Symptoms of heart disease in your blood vessels

A buildup of fatty plaques in your arteries, or atherosclerosis (ath-ur-o-skluh-ROE-sis) can damage your blood vessels and heart. Plaque buildup causes narrowed or blocked blood vessels that can lead to a heart attack, chest pain (angina) or stroke.

Coronary artery disease symptoms may be different for men and women. For instance, men are more likely to have chest pain. Women are more likely to have other signs and symptoms along with chest discomfort, such as shortness of breath, nausea and extreme fatigue.

Signs and symptoms can include:

  • Chest pain, chest tightness, chest pressure and chest discomfort (angina)
  • Shortness of breath
  • Pain, numbness, weakness or coldness in your legs or arms if the blood vessels in those parts of your body are narrowed
  • Pain in the neck, jaw, throat, upper abdomen or back

You might not be diagnosed with coronary artery disease until you have a heart attack, angina, stroke or heart failure. It’s important to watch for cardiovascular symptoms and discuss concerns with your doctor. Cardiovascular disease can sometimes be found early with regular evaluations.

Heart disease symptoms caused by abnormal heartbeats (heart arrhythmias)

Your heart may beat too quickly, too slowly or irregularly. Heart arrhythmia signs and symptoms can include:

  • Fluttering in your chest
  • Racing heartbeat (tachycardia)
  • Slow heartbeat (bradycardia)
  • Chest pain or discomfort
  • Shortness of breath
  • Lightheadedness
  • Dizziness
  • Fainting (syncope) or near fainting

Heart disease symptoms caused by heart defects

Serious heart defects that you’re born with (congenital heart defects) usually are noticed soon after birth. Heart defect signs and symptoms in children could include:

  • Pale gray or blue skin color (cyanosis)
  • Swelling in the legs, abdomen or areas around the eyes
  • In an infant, shortness of breath during feedings, leading to poor weight gain

Less serious congenital heart defects are often not diagnosed until later in childhood or during adulthood. Signs and symptoms of congenital heart defects that usually aren’t immediately life-threatening include:

  • Easily getting short of breath during exercise or activity
  • Easily tiring during exercise or activity
  • Swelling in the hands, ankles or feet

Heart disease symptoms caused by diseased heart muscle (cardiomyopathy)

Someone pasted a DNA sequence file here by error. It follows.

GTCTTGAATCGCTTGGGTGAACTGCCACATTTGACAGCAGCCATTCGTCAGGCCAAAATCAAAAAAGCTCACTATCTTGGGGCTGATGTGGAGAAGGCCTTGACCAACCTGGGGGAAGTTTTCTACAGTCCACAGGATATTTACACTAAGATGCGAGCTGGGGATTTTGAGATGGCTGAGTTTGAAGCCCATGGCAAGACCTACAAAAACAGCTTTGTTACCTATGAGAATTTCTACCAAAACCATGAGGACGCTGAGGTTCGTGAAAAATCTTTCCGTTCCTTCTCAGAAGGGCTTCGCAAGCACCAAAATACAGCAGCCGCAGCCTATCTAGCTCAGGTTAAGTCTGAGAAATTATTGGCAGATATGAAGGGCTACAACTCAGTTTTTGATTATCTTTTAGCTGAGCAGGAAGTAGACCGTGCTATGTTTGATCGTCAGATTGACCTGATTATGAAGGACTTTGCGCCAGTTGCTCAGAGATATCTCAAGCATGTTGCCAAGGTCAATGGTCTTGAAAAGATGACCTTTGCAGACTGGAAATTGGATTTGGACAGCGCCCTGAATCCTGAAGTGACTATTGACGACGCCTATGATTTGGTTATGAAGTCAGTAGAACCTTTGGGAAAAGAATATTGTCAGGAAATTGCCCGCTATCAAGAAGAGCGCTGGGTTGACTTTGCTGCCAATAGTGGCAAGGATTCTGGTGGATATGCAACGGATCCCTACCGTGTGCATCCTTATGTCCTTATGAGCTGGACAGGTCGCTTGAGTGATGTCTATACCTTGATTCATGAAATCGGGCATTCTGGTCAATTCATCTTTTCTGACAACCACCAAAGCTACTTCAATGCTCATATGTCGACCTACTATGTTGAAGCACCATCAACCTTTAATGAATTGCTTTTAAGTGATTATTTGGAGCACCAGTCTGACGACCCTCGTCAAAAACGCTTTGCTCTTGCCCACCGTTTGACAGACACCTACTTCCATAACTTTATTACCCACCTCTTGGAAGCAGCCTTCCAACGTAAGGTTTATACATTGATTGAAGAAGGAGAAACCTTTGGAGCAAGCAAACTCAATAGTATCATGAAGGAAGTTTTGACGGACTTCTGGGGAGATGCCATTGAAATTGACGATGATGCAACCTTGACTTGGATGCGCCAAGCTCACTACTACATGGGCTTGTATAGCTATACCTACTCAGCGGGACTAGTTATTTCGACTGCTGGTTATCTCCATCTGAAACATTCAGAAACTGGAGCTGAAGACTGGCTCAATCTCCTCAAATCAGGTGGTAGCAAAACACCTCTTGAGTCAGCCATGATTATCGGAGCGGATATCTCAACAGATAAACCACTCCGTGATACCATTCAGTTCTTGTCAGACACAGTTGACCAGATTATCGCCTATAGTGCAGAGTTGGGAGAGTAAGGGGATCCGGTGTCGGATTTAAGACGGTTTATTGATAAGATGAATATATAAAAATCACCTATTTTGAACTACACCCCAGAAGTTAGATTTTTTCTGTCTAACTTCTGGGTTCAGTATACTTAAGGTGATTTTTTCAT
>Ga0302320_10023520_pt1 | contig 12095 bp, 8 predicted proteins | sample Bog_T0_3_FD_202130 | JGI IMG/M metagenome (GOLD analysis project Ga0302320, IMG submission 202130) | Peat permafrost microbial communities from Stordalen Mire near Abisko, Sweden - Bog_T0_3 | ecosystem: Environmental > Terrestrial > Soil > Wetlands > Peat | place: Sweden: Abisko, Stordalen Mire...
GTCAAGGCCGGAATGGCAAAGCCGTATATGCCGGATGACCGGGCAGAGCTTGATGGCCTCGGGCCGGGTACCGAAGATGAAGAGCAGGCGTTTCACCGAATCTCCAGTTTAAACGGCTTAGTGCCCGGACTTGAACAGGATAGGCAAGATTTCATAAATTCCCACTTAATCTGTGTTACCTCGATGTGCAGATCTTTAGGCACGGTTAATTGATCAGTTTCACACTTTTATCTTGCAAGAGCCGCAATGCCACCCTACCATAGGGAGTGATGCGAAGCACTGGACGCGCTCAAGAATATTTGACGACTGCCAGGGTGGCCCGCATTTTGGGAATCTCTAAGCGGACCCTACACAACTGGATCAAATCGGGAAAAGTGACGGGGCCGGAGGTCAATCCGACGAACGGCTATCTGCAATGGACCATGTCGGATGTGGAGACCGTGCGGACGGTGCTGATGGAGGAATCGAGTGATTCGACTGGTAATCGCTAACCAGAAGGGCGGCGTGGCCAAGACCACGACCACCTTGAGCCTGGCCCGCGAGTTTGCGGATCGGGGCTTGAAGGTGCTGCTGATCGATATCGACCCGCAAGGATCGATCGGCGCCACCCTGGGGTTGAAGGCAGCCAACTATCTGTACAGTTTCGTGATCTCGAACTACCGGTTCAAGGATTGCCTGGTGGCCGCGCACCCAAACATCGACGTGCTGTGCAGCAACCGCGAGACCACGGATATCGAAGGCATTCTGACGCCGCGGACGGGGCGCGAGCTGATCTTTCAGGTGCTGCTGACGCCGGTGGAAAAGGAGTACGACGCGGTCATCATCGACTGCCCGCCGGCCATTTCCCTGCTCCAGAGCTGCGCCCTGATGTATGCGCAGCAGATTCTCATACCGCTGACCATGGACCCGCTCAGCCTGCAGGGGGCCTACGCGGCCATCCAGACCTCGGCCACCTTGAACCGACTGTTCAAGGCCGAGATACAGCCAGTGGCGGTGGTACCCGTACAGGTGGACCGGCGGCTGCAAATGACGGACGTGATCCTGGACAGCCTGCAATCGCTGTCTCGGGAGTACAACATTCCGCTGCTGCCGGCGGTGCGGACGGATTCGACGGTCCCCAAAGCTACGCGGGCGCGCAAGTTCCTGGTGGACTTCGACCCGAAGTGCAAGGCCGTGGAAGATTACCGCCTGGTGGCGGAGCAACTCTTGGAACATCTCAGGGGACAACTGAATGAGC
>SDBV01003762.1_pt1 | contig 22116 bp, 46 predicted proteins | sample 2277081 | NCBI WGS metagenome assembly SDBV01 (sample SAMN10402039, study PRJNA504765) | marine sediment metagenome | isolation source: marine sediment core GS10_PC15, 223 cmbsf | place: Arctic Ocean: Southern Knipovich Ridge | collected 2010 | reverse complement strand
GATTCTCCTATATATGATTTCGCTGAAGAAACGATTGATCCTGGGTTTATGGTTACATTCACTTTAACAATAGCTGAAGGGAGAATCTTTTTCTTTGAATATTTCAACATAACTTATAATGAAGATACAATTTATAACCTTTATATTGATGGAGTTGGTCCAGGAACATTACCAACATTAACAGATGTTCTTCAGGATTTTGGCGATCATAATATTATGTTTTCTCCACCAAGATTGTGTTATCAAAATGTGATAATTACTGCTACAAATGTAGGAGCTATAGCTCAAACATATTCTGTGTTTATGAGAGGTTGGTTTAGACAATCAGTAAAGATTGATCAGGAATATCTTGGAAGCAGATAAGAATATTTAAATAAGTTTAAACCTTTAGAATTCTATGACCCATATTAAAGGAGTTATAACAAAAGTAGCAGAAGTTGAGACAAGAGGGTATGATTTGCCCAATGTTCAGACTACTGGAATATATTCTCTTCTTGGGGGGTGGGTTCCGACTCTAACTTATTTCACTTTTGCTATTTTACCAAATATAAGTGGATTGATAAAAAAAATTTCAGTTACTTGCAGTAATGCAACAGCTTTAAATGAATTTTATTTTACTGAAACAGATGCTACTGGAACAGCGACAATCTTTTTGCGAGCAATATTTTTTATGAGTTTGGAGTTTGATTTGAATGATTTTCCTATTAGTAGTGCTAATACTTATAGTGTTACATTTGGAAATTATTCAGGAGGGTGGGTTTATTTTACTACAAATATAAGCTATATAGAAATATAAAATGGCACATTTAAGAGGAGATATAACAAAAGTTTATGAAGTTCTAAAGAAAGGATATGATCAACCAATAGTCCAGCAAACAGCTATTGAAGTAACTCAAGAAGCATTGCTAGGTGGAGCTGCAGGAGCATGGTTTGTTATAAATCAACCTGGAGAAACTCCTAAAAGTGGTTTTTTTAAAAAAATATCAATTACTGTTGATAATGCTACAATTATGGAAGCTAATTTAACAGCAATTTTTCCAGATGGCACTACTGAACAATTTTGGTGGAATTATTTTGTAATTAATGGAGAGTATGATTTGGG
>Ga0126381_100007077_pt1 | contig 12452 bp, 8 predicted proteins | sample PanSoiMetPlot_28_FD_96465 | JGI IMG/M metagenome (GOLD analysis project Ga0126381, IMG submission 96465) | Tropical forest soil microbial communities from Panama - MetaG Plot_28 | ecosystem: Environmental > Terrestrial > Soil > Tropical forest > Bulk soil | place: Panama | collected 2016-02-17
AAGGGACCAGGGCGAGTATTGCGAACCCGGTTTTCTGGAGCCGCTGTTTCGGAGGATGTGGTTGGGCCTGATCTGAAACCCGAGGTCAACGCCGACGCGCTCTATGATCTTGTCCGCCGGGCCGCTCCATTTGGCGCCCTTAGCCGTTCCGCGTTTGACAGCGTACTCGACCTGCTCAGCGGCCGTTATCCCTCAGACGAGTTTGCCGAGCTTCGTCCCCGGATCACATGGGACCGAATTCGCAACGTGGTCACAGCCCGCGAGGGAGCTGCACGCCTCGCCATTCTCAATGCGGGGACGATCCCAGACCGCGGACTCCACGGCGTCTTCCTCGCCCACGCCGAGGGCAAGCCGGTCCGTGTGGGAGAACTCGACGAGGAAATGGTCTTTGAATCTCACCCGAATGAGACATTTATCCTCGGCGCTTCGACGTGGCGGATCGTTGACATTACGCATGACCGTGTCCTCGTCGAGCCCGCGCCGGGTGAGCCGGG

In early stages of cardiomyopathy, you may have no symptoms. As the condition worsens, symptoms may include:

  • Breathlessness with activity or at rest
  • Swelling of the legs, ankles and feet
  • Fatigue
  • Irregular heartbeats that feel rapid, pounding or fluttering
  • Dizziness, lightheadedness and fainting

Heart disease symptoms caused by heart infection

Endocarditis is an infection that affects the inner lining of your heart chambers and heart valves (endocardium). Heart infection signs and symptoms can include:

  • Fever
  • Shortness of breath
  • Weakness or fatigue
  • Swelling in your legs or abdomen
  • Changes in your heart rhythm
  • Dry or persistent cough
  • Skin rashes or unusual spots

Heart disease symptoms caused by heart valve problems (valvular heart disease)

The heart has four valves — the aortic, mitral, pulmonary and tricuspid valves — that open and close to direct blood flow through your heart. Many things can damage your heart valves, leading to narrowing (stenosis), leaking (regurgitation or insufficiency) or improper closing (prolapse).

Depending on which valve isn’t working properly, valvular heart disease signs and symptoms generally include:

  • Fatigue
  • Shortness of breath
  • Irregular heartbeat
  • Swollen feet or ankles
  • Chest pain
  • Fainting (syncope)

When to see a doctor

Seek emergency medical care if you have these heart disease signs and symptoms:

  • Chest pain
  • Shortness of breath
  • Fainting

Always call 911 or emergency medical help if you think you might be having a heart attack.

Heart disease is easier to treat when detected early, so talk to your doctor about your concerns regarding your heart health. If you’re concerned about developing heart disease, talk to your doctor about steps you can take to reduce your heart disease risk. This is especially important if you have a family history of heart disease.

If you think you may have heart disease, based on new signs or symptoms you’re having, make an appointment to see your doctor.

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